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Interesting question. The right intuition should probably be along the guideline that two random subsets of cardinality $n$ drawn from some $cn$ elements for some constant $c$ differ from each other significantly with a probability very close to 1 and, hence, the weight of the minimum spanning tree of the graph $G$ should be $\mathcal\Theta(n^2)$ on average. ...

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I'll list two possible approaches that might be reasonably effective in practice, though their worst-case running time is no better than what you listed. Indices You can build up an index for each word. Build a hash table. For each word that appears in any clean name, the hashtable maps that word to a list of all dirty names that contain that word. This ...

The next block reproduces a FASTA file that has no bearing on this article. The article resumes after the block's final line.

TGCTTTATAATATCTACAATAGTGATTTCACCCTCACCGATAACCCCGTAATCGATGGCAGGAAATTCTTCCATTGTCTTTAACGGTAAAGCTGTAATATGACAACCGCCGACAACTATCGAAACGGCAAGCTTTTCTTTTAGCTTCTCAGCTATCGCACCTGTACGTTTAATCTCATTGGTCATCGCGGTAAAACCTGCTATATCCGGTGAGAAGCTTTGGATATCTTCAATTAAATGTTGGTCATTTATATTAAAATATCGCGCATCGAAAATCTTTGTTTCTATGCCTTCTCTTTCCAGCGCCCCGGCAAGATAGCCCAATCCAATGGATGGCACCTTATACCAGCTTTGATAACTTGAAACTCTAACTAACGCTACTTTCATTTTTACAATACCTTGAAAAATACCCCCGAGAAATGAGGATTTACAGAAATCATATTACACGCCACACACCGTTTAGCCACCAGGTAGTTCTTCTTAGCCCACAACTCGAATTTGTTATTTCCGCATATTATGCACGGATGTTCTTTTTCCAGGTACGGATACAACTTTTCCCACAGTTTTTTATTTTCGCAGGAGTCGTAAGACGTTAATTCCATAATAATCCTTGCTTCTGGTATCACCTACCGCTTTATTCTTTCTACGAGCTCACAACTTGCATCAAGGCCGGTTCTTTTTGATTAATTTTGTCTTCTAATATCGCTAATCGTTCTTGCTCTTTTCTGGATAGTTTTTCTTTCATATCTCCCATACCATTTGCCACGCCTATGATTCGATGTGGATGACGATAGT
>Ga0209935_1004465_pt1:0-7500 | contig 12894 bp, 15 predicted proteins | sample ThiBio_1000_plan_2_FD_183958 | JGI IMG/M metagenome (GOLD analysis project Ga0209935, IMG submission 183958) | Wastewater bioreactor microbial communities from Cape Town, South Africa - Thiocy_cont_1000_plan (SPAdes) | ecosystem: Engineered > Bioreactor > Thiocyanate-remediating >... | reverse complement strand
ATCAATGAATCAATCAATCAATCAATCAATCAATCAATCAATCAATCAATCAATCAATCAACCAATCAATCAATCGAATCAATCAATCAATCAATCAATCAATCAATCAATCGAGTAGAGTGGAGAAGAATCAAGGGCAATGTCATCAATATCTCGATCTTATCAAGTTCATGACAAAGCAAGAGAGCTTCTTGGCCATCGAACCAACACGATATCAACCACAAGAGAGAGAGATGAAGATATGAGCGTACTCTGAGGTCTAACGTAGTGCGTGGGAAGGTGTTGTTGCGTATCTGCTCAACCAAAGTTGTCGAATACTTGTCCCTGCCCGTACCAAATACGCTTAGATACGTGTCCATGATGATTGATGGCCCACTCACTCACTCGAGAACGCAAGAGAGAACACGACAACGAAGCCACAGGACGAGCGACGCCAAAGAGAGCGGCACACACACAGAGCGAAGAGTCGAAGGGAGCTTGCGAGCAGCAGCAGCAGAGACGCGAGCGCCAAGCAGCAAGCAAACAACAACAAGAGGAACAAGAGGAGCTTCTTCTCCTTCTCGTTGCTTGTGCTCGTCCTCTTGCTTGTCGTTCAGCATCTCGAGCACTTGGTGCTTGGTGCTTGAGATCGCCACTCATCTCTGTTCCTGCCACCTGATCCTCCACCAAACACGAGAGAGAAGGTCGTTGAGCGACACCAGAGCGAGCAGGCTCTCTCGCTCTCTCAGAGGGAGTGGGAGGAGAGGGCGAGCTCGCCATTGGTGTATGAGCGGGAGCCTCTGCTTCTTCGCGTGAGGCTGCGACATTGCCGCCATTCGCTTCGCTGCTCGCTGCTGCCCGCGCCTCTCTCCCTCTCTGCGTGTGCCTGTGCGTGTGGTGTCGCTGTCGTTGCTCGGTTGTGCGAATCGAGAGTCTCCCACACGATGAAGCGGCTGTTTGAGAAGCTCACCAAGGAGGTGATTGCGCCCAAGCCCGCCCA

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Set are at a higher level of abstraction than algorithms. You can certainly analyze algorithms at that level of abstraction but that's not the usual level of abstraction for discussing algorithms, instead you'd refer to data structures such as stacks, vectors, lists, linked lists etc. Sets are instead used in formal modeling contexts (Z,Coq,Agda,F-Star) to ...